Argon Constantly Triggering PIR on Regular Cycle

I’ve been working on a rather maddening project lately, and after extensive testing and research, I’m about ready to throw in the towel and move to a different platform.

I have a common PIR sensor (picture below). When connected to an Arduino UNO it works perfectly. Triggers when it should, and stays quiet the rest of the time.

As soon as I move this sensor into an analogous Argon project - using the exact same connection leads - it goes nuts. The PIR is getting triggered by something on the Argon on a regular interval. It’s a very regular pulse. I’ve tried filter caps (10uF, 1uF, 0.1uF), ferrite chokes, and nothing stops this when the project is running on the Argon. If I move the sensor back to the Uno - with the same connection leads - it’s fine. So I know it’s not anything with the sensor itself.

Code? In addition to the stock example code provided by numerous online sources, I have combed the web for various sketches (including this site) to build in ways to adjust the sensitivity. Up to 6 sketches, with different approaches, all result in the same thing. The only thing that seems to vary is the frequency of the trigger. Sketch A might be 80 seconds, while sketch C is every 60. One outlier sketch was every 5 seconds.

Environmental factors? Turned off things like LED lights and such, but again - if the sensor works on the Uno in this environment, why would that matter? In any case, I’ve noticed no other devices causing this interference. I even took the project down to the basement to see if a complete change of venue would provide any insight. Same issues. Everything points to something on the Argon itself.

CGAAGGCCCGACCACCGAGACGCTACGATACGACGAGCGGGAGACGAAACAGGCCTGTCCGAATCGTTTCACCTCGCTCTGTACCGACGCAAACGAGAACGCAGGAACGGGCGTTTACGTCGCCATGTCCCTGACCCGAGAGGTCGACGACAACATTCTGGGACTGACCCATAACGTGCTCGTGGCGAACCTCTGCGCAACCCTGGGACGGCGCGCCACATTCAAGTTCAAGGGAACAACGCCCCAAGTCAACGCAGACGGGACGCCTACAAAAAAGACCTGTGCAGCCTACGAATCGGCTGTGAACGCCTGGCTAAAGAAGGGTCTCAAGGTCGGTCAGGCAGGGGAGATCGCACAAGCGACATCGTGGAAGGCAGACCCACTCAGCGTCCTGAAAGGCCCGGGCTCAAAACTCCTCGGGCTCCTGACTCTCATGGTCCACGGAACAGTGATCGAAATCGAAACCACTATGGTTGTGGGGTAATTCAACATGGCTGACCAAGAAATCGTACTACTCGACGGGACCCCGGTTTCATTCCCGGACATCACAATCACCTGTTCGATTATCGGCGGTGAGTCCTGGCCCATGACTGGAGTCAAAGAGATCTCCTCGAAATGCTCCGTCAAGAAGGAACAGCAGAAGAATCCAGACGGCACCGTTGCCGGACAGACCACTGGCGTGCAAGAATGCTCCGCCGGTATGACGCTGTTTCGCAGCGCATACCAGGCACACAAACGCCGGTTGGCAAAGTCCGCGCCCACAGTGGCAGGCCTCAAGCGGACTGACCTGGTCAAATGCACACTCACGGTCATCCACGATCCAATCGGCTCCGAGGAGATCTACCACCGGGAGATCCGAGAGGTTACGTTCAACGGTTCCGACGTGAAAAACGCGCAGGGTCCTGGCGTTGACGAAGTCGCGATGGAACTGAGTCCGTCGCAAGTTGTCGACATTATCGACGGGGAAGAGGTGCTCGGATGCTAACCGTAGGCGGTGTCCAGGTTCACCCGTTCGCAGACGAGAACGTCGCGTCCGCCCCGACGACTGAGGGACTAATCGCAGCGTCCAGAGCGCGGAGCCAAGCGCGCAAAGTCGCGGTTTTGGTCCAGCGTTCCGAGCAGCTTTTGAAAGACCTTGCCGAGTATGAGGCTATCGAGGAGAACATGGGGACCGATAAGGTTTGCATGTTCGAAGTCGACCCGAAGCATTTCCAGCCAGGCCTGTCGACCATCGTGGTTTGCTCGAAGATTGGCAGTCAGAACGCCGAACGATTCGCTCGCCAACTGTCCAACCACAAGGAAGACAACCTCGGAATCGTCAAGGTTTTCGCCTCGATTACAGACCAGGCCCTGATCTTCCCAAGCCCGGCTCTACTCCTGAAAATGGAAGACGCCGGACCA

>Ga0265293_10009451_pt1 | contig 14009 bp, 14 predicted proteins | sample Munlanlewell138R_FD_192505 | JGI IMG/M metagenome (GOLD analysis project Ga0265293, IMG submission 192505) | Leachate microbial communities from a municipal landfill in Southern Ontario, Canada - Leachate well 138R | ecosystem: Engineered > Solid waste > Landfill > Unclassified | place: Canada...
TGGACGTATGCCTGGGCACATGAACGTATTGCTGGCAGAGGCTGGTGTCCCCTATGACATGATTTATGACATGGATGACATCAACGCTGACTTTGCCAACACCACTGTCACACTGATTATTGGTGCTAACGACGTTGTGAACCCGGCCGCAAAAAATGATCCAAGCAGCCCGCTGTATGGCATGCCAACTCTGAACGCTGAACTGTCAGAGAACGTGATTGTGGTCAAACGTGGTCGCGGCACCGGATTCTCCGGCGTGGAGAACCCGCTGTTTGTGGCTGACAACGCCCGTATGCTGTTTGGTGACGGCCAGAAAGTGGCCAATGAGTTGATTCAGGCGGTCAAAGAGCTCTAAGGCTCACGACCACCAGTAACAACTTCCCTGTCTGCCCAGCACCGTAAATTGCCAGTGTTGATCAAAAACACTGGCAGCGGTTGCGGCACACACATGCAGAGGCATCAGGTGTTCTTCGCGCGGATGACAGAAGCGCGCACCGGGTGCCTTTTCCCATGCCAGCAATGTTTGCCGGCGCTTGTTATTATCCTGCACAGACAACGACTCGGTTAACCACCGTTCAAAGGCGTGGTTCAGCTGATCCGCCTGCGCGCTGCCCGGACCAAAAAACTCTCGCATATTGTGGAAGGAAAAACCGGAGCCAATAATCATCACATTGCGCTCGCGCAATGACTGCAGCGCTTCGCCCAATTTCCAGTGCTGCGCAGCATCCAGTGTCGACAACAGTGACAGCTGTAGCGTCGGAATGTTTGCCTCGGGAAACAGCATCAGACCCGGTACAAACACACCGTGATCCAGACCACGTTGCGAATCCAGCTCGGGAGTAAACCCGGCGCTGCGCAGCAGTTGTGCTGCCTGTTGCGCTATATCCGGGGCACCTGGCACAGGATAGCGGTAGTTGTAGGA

Power? I’ve tried LiPo, USB power from my laptop, and a USB wall adapter. No difference.

I know PIRs are notoriously finicky, but since I have a working project on Uno, I don’t see why the Argon is having so much trouble on this. Also tried a second Argon - same thing.


This is just a guess:

How are you powering the sensor? The Arduino Uno is a 5V device, and the Argon is 3.3V.

Many PIR sensors required a minimum of 5V, so you can’t power it by 3V3, only VUSB, and that only works when powering by USB, not battery. However do not do this until you verify the operation of the sensor.

The Argon is a 3.3V MCU that is not 5V tolerant, so if the High/Low output is 5V when powered at 5V, it will damage the Argon.

However some PIR sensors have a 3.3V push-pull output even when powered at 5V, so those are fine. There are some cases where the PIR sensor is an open-collector output, which is OK, but you also need an external pull-up to 3V3. You can tell this is the case because the output is always 0V even when triggered unless you add a pull-up resistor.

Also VUSB isn’t really 5V, it’s more like 4.8V, so that can be an issue sometimes as well. It’s because there’s Schottky diode to prevent power from flowing into the USB connector when powering externally by VUSB.

Yes, the PIR needs 5V. Power to the PIR here is from the VUSB on the Argon. So if the VUSB isn’t really 5V as you indicate, then that could be the issue.

I’ve ordered some other PIRs and will test with those.

I have used this sensor for the Argon device with good results:

Thanks. I suppose you get what you pay for, but that is out of scope for now at $17.50 a pop. I’ll report back on the others I’ve ordered.

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